The Sandia Cooler takes heat from a conventional CPU cooler and efficiently transfers it across a narrow air gap from a stationary base to a rotating structure. The normally stagnant boundary layer of air enveloping the cooling fins is subjected to a powerful centrifugal pumping effect, causing the boundary layer thickness to be reduced to 10 times thinner than normal.

 The cooler offers benefits in other applications where thermal management and energy efficiency are important, particularly heating, ventilation, and air-conditioning. It won an R&D 100 Award in 2012. One license has been issued and about a dozen companies are interested in the technology. Prototypes are being developed for the interested parties.

SAMOC: Efficient coatings

 SAMOC inexpensively forms filmlike coatings already widely used in consumer electronics, semiconductor devices, and high-performance glass and ceramics. But rather than requiring high temperatures and/or the considerable vacuum of current commercial operations to deposit films, the Sandia method disperses commercially available polymers by inserting them in common solvents under ambient conditions and then uses simple spin, dip, or spray techniques to coat surfaces.

Evaporation of the solvents induces the polymers to self-assemble into multifunctional nanoparticles, as well as films with tailored optical properties and a nanostructured surface. Because the process is compatible with conventional spray processing, it can be applied directly to the coating of large or complex parts, which current commercial methods are less able to do.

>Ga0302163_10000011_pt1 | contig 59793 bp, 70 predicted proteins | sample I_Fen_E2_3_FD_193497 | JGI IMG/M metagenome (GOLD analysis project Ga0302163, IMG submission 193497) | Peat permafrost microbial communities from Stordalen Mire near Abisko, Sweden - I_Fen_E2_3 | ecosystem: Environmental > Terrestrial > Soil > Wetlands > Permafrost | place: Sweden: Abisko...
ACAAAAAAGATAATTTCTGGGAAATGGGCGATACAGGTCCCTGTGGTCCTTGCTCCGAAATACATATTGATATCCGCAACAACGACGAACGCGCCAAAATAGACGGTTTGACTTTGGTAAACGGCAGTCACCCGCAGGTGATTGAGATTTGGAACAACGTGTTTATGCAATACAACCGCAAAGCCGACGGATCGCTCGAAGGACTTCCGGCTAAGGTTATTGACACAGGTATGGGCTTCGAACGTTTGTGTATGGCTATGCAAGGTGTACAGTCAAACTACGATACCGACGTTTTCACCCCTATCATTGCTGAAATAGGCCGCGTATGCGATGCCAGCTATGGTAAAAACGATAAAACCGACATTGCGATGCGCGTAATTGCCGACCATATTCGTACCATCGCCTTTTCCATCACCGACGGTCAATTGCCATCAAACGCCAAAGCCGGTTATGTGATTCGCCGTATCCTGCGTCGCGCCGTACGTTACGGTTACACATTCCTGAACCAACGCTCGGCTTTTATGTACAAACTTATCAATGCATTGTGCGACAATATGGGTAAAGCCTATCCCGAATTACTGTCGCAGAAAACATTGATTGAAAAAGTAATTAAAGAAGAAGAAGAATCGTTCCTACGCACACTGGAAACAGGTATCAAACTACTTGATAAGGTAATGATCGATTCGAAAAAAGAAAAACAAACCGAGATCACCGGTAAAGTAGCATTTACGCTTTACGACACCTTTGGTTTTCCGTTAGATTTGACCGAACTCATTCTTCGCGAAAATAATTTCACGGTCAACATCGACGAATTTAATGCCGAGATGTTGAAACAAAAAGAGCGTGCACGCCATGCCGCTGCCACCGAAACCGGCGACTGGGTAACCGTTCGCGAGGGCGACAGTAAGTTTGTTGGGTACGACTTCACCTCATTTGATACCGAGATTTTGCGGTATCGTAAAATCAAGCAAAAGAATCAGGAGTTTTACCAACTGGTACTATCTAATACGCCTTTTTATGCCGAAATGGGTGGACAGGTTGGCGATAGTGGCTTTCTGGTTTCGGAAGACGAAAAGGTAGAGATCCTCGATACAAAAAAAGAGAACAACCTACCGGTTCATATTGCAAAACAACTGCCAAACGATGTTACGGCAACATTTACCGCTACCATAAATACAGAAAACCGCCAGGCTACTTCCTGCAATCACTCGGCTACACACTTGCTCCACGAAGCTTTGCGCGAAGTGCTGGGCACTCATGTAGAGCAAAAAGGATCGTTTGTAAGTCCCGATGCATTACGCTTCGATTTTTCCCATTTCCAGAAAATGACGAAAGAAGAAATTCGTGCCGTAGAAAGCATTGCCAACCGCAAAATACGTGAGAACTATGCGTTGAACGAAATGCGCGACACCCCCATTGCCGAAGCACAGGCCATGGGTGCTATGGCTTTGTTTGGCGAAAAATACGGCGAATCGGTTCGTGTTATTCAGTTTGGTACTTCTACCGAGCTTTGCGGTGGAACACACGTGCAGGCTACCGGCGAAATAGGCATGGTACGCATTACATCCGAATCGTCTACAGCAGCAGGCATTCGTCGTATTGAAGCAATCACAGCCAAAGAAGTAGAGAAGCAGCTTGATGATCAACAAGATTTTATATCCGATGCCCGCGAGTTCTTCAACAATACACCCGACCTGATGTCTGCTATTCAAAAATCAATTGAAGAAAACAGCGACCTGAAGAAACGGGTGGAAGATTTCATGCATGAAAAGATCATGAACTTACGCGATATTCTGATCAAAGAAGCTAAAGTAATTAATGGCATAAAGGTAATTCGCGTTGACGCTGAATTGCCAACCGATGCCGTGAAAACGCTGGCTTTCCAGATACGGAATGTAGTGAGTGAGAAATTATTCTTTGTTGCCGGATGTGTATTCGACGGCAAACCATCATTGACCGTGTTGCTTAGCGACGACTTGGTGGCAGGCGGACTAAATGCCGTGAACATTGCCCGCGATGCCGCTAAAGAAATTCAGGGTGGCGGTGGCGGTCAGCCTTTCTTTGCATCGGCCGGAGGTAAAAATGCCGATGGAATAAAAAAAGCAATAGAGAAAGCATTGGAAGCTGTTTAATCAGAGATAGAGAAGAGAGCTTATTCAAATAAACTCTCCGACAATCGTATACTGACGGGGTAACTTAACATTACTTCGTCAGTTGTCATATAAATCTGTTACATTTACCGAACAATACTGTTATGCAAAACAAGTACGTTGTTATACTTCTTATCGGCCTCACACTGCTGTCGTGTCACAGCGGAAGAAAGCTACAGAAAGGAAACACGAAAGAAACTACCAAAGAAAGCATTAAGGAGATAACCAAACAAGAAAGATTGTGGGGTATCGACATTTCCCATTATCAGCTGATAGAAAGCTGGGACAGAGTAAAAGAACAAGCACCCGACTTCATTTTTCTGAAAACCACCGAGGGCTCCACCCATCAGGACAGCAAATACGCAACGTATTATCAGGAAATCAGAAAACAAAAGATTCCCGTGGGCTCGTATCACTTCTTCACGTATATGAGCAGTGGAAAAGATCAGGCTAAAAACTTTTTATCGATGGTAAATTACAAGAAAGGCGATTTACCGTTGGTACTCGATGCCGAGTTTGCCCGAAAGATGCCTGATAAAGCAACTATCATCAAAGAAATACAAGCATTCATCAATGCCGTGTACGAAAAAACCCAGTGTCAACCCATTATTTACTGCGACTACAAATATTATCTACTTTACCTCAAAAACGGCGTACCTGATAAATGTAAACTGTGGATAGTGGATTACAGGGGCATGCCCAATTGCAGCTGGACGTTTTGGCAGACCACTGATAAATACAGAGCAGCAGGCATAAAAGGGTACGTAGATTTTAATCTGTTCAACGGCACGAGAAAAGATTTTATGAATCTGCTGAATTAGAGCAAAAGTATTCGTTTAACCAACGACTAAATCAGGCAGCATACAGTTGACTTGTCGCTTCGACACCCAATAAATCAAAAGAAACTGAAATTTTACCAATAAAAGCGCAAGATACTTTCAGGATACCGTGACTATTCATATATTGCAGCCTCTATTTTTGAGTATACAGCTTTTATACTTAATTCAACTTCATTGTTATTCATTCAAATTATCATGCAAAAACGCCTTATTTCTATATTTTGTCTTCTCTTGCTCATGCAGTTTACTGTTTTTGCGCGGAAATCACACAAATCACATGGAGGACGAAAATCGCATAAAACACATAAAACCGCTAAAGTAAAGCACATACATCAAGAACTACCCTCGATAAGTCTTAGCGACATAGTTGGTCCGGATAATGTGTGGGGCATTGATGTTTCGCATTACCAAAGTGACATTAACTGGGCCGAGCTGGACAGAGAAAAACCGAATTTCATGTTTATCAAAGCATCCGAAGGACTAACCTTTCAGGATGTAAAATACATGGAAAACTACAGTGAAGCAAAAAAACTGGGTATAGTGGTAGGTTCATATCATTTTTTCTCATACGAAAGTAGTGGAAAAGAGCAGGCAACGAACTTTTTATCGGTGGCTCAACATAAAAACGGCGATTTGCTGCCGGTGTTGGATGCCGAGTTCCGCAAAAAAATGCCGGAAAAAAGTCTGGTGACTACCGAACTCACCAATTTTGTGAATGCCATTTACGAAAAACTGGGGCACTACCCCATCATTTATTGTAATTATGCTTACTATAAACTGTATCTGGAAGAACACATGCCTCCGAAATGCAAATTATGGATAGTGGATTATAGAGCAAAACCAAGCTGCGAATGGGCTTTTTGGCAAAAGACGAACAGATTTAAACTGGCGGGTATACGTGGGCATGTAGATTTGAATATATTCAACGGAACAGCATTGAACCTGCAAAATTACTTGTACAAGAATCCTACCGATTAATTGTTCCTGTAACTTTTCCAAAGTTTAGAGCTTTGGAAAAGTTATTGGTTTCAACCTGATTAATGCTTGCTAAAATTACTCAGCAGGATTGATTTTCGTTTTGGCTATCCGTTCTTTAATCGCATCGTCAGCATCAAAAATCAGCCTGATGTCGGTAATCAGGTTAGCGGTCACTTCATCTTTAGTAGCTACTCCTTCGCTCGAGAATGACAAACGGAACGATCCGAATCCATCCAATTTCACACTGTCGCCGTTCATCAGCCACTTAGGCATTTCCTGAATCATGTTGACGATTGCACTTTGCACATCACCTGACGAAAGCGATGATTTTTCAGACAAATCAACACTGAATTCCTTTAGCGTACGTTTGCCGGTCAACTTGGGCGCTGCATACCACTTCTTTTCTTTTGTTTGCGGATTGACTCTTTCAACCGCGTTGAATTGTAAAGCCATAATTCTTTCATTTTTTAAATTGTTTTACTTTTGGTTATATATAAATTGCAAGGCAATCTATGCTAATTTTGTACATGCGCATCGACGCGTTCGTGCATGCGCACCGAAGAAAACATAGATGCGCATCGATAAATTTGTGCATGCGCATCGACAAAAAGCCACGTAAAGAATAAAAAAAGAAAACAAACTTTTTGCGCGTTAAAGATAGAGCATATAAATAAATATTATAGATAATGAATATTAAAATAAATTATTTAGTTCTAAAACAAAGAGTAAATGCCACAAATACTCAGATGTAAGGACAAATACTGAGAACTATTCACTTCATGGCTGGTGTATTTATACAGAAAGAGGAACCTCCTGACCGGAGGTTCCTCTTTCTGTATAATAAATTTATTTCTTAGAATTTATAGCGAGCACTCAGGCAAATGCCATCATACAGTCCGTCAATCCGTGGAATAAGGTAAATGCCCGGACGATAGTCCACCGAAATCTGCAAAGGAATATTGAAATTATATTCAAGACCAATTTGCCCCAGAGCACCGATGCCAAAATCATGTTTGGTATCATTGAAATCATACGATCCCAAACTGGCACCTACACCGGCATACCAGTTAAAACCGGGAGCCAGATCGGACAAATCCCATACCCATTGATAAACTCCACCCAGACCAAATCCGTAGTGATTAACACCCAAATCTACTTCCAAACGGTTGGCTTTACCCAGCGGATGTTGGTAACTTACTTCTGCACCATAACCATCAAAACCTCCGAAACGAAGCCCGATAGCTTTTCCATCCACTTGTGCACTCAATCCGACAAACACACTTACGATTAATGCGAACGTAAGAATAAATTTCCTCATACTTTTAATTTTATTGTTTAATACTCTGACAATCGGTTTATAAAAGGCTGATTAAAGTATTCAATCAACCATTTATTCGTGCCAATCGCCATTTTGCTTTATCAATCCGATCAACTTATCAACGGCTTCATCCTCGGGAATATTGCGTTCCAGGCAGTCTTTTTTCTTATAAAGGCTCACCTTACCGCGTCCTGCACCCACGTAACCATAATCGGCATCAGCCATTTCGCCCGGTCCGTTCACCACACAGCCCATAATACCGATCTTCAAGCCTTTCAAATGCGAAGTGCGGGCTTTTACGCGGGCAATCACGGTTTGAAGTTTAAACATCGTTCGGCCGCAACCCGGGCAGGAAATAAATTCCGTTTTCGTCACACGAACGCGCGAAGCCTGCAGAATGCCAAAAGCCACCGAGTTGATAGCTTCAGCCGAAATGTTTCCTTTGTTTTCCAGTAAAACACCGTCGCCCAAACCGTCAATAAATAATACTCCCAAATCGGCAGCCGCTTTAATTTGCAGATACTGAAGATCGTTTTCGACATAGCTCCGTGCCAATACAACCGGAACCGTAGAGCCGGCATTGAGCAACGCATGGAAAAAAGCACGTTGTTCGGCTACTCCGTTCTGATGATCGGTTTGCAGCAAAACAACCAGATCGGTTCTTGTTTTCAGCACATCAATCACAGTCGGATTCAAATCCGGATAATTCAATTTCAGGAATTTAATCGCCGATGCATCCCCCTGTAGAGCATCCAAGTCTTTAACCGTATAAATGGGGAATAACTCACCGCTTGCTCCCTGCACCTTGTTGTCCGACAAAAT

The work, which won an R&D 100 award in 2010, was led by Hongyou Fan (1815) and his group. Also participating were researchers from UNM. The technology has been awarded three patents.

Protocell: Breakthrough drug delivery

Protocell research is a joint effort of Sandia and UNM HSC, which includes the UNM School of Medicine, the UNM Cancer Research and Treatment Center, the College of Pharmacy, the Center for Infectious Disease and Immunity, and various UNM hospitals. A protocell is a novel nanoparticle delivery vehicle that can dramatically improve the efficiency of chemotherapy drugs, antibiotics, and vaccines while reducing side effects. Protocells have been shown in in vitro models to improve upon existing nanoparticle-based drug delivery by a million-fold.

 Development of the protocell combined the knowledge of UNM in biomedical, cancer, engineering, and infectious disease research with Sandia’s expertise in materials science and nanotechnology. Sandia and UNM have been working together to promote technology transfer since their first joint technology was licensed in 1993.

Research on the protocell is part of Sandia’s University Partnerships Program, which nurtures talent, collaborative research, and national advocacy. The Sandia-UNM collaboration, led from Sandia by Jeff Brinker (1000), Carlee Ashley (8622), and Eric Carnes (8635), has worked the past six years to develop the protocell technology and test its efficacy in in vitro and in vivo cancer models, including leukemia and cancers of the ovary and liver.